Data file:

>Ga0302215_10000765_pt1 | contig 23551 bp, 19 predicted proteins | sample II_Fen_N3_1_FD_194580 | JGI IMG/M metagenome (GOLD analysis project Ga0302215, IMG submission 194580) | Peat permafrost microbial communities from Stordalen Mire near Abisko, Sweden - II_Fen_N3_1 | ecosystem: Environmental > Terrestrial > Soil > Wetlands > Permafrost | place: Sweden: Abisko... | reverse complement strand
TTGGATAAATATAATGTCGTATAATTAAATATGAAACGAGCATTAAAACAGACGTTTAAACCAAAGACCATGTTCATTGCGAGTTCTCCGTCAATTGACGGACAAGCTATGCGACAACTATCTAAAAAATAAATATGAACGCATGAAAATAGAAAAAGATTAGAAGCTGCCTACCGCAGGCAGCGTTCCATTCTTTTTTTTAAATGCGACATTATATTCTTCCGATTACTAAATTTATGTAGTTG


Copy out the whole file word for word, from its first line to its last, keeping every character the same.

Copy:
>Ga0302215_10000765_pt1 | contig 23551 bp, 19 predicted proteins | sample II_Fen_N3_1_FD_194580 | JGI IMG/M metagenome (GOLD analysis project Ga0302215, IMG submission 194580) | Peat permafrost microbial communities from Stordalen Mire near Abisko, Sweden - II_Fen_N3_1 | ecosystem: Environmental > Terrestrial > Soil > Wetlands > Permafrost | place: Sweden: Abisko... | reverse complement strand
TTGGATAAATATAATGTCGTATAATTAAATATGAAACGAGCATTAAAACAGACGTTTAAACCAAAGACCATGTTCATTGCGAGTTCTCCGTCAATTGACGGACAAGCTATGCGACAACTATCTAAAAAATAAATATGAACGCATGAAAATAGAAAAAGATTAGAAGCTGCCTACCGCAGGCAGCGTTCCATTCTTTTTTTTAAATGCGACATTATATTCTTCCGATTACTAAATTTATGTAGTTG